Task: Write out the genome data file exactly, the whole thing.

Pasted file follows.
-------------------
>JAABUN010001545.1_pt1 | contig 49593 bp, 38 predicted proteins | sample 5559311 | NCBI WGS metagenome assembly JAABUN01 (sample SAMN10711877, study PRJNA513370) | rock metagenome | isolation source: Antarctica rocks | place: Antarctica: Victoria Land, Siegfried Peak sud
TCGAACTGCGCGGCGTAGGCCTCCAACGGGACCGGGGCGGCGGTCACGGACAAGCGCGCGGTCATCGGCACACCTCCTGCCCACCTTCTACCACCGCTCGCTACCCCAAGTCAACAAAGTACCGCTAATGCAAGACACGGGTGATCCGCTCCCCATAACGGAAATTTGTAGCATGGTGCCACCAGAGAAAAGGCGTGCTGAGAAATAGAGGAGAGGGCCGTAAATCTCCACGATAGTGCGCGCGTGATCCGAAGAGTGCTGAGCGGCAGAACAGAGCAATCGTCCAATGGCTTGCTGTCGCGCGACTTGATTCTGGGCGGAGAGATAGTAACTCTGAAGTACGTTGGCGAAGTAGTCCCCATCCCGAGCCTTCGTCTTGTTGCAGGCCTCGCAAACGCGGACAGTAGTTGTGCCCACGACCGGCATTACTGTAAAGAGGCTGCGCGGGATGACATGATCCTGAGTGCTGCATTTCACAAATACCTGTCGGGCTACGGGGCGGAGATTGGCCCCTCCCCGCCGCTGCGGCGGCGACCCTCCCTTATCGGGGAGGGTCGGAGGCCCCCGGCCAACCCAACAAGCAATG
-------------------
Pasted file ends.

>JAABUN010001545.1_pt1 | contig 49593 bp, 38 predicted proteins | sample 5559311 | NCBI WGS metagenome assembly JAABUN01 (sample SAMN10711877, study PRJNA513370) | rock metagenome | isolation source: Antarctica rocks | place: Antarctica: Victoria Land, Siegfried Peak sud
TCGAACTGCGCGGCGTAGGCCTCCAACGGGACCGGGGCGGCGGTCACGGACAAGCGCGCGGTCATCGGCACACCTCCTGCCCACCTTCTACCACCGCTCGCTACCCCAAGTCAACAAAGTACCGCTAATGCAAGACACGGGTGATCCGCTCCCCATAACGGAAATTTGTAGCATGGTGCCACCAGAGAAAAGGCGTGCTGAGAAATAGAGGAGAGGGCCGTAAATCTCCACGATAGTGCGCGCGTGATCCGAAGAGTGCTGAGCGGCAGAACAGAGCAATCGTCCAATGGCTTGCTGTCGCGCGACTTGATTCTGGGCGGAGAGATAGTAACTCTGAAGTACGTTGGCGAAGTAGTCCCCATCCCGAGCCTTCGTCTTGTTGCAGGCCTCGCAAACGCGGACAGTAGTTGTGCCCACGACCGGCATTACTGTAAAGAGGCTGCGCGGGATGACATGATCCTGAGTGCTGCATTTCACAAATACCTGTCGGGCTACGGGGCGGAGATTGGCCCCTCCCCGCCGCTGCGGCGGCGACCCTCCCTTATCGGGGAGGGTCGGAGGCCCCCGGCCAACCCAACAAGCAATG